Rockets and war crimes cannot break the Israeli peace movement

At the time of writing, 80 rockets have been launched from Gaza since last night – all aimed at the south of Israel.

The Israeli Defence Force (IDF) spokesman on twitter pointed out earlier that these rockets are not always intercepted.

The latest series of attacks have caused at least 5 injuries. Towns across the south of Israel are, once again, living in fear that a rocket could hit at any moment.

These attacks, due to their indiscriminate nature are a violation of International Humanitarian Law as they fail to distinguish between civilian and combatant. Amnesty International has accused Hamas, who regularly claim responsibility for these rocket attacks, of War Crimes.

These most recent attacks reminded me of my visit to Sderot earlier this year. Sderot is an Israeli town less than a kilometer from the Gaza border with a population of just 24,000 people. Life in Sderot is dictated by the near constant danger of rocket attacks.

Every house in Sderot has a built in ‘safe room’. I was told residents have just 14 seconds to get to it should they hear the warning siren. A physical impossibility for many such as Sderot’s elderly residents.

Town planners have ensured that there are always bomb shelters close by out in the streets. Every bus stop is built to double up as a bomb shelter. As a result, residents of Sderot are never far from shelter nor the reminder that they live in a constant danger.

Nearly all of Sderot’s residents have been affected by rocket attacks. 13 people have been killed in the small town in the last decade alone. The most recent was 35 year old Shir-El Friedman who was killed on the 9th May 2008.

Despite this terrifying reality, I met some within this small community that are actively looking to reach out to those living in Gaza.

I met a representative from ‘Other Voice‘ – a group of Israelis, mainly based in Sderot, who are working to end the circle of violence both in Gaza and Sderot. Their website states:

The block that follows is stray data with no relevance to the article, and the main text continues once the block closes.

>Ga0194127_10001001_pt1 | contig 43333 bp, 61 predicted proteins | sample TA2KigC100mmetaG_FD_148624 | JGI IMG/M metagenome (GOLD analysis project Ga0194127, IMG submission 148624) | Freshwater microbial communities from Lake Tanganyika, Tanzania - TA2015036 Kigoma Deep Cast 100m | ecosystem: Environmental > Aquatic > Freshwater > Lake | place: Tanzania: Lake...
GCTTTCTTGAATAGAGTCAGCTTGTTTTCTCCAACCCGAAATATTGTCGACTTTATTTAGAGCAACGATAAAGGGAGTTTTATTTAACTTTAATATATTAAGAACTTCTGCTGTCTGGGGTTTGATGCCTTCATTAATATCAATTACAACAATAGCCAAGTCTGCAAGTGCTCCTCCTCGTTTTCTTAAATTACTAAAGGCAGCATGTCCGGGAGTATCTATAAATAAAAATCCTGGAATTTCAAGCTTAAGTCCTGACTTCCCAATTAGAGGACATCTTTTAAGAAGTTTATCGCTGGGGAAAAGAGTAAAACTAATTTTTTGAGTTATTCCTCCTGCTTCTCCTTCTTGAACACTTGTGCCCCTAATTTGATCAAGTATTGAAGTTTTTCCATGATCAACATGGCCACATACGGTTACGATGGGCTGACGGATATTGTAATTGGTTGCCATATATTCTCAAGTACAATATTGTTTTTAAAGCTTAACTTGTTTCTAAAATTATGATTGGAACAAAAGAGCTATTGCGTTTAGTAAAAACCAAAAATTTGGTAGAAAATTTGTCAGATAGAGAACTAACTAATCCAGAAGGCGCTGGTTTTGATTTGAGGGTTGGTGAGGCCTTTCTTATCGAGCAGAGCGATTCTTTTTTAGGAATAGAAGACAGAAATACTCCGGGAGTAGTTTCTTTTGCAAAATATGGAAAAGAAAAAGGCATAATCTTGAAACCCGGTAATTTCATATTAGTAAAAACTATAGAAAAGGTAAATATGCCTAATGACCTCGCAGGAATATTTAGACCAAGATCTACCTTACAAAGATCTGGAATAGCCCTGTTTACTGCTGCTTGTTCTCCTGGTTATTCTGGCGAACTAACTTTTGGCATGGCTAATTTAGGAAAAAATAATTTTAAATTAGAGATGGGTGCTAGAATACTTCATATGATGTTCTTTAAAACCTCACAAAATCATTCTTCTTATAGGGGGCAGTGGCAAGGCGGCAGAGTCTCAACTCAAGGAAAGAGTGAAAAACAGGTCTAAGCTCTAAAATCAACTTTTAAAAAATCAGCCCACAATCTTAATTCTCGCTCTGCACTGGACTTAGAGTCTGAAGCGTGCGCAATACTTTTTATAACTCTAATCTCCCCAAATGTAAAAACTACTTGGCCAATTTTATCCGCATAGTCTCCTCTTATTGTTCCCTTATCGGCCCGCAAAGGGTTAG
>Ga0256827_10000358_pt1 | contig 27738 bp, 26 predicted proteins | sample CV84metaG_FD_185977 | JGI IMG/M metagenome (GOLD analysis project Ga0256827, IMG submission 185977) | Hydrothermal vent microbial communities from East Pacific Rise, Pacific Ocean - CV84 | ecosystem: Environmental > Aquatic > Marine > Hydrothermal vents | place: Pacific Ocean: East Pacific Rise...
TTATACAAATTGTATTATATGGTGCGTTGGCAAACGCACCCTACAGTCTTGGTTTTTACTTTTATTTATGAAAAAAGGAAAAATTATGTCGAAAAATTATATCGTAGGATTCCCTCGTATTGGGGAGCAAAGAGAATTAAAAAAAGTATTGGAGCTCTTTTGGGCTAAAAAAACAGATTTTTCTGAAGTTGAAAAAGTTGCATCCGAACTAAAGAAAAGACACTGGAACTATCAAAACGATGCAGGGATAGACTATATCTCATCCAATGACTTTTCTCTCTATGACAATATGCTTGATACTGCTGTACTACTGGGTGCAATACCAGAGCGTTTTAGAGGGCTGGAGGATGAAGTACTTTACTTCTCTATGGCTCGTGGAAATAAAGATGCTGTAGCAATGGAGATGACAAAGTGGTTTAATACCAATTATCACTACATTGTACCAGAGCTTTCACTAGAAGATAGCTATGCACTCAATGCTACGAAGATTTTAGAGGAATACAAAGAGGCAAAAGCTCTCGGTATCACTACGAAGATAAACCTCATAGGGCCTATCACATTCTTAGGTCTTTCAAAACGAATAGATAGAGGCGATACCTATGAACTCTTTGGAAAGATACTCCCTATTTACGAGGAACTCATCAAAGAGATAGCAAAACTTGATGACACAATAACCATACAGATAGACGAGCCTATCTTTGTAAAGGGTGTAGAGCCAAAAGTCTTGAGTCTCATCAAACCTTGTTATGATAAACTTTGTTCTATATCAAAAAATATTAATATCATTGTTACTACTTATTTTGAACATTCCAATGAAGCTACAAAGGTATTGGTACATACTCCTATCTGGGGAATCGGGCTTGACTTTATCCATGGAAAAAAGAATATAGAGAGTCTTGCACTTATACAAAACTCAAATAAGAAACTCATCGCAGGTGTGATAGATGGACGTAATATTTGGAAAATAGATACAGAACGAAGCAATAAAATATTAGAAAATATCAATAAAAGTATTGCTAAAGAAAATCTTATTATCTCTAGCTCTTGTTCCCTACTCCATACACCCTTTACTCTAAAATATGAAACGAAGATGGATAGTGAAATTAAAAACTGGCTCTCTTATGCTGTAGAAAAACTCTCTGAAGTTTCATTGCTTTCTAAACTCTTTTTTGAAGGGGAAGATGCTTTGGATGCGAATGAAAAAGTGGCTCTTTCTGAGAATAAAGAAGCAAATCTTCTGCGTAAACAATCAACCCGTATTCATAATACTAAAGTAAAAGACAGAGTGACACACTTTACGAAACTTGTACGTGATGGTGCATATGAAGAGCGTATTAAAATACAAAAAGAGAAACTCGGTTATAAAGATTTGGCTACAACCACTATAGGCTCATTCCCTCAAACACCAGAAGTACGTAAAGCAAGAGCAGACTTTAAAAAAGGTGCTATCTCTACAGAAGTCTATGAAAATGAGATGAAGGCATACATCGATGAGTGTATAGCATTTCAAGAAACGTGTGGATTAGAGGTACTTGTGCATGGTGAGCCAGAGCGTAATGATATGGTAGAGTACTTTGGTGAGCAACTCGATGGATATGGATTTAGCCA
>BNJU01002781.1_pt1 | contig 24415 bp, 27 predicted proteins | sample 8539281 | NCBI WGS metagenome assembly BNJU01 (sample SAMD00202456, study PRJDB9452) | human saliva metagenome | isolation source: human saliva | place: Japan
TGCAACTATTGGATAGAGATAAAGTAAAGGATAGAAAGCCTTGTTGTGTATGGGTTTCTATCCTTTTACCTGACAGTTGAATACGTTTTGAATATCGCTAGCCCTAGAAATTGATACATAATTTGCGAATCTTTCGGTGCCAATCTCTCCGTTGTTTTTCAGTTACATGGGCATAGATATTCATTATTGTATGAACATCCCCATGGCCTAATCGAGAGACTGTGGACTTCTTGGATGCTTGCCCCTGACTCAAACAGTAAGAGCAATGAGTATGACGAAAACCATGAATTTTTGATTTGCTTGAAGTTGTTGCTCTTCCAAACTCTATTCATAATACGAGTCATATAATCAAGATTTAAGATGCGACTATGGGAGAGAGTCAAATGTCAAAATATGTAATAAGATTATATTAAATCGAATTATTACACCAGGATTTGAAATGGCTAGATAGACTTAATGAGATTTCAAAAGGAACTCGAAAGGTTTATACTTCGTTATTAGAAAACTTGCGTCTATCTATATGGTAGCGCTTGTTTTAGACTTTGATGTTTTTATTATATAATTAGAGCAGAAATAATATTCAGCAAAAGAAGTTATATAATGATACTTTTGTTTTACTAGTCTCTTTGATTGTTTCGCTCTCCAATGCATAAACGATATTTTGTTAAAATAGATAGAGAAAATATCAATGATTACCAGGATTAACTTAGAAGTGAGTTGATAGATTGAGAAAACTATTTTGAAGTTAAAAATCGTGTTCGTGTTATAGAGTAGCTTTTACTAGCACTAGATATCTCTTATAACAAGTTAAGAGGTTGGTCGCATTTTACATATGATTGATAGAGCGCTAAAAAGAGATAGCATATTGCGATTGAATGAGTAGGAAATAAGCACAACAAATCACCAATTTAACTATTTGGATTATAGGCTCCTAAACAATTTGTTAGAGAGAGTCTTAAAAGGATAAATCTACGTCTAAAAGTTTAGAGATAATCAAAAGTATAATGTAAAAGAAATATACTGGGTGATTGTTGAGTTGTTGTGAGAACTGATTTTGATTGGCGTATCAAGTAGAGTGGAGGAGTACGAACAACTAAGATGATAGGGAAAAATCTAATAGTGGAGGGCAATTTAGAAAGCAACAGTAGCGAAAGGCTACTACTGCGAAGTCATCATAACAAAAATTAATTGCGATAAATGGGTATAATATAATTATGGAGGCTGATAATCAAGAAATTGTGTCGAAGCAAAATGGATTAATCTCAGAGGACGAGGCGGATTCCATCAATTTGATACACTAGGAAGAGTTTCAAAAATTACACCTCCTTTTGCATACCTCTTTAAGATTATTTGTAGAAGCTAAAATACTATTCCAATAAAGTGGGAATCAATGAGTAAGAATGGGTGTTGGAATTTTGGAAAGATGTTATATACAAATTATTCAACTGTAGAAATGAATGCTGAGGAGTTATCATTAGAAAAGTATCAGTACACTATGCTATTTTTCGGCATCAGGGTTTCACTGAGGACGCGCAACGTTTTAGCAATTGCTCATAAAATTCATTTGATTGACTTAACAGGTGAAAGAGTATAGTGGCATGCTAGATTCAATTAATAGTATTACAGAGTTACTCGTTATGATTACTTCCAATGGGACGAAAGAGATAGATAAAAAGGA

The Palestinians are also suffering. They, like us, strive for a quiet and peaceful life and for a better future. We believe that only by working together can we reach a long lasting solution. Therefore, our group is in ongoing contact with Palestinians in the Gaza Strip who believe, as we do, in non-violence and mutual respect that will bring about the much anticipated change”.

To meet Israelis living with this constant threat of attack but who were looking to create dialogue rather than conflict was truly inspiring. Too often, across both Israel and the occupied Palestinian territories, I witnessed the exact opposite happening.

The most difficult question I am left with, is that I don’t know how I would respond if I lived under such constant fear! This however only exaggerates my admiration for those like the members of Other Voice.

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6 Comments

Filed under Human rights, Middle East, War

6 responses to “Rockets and war crimes cannot break the Israeli peace movement

  1. burt

    You are aware of the tragic climate of unrest in the Middle East right now – and I think we all find it relevant as much as ever to support a movement for peace in the world.
    For that reason I hope you will join me in supporting the Kickstarter project The Table of Silence: a ritual prayer for peace at Lincoln Center on 9/11 for the third year in a row.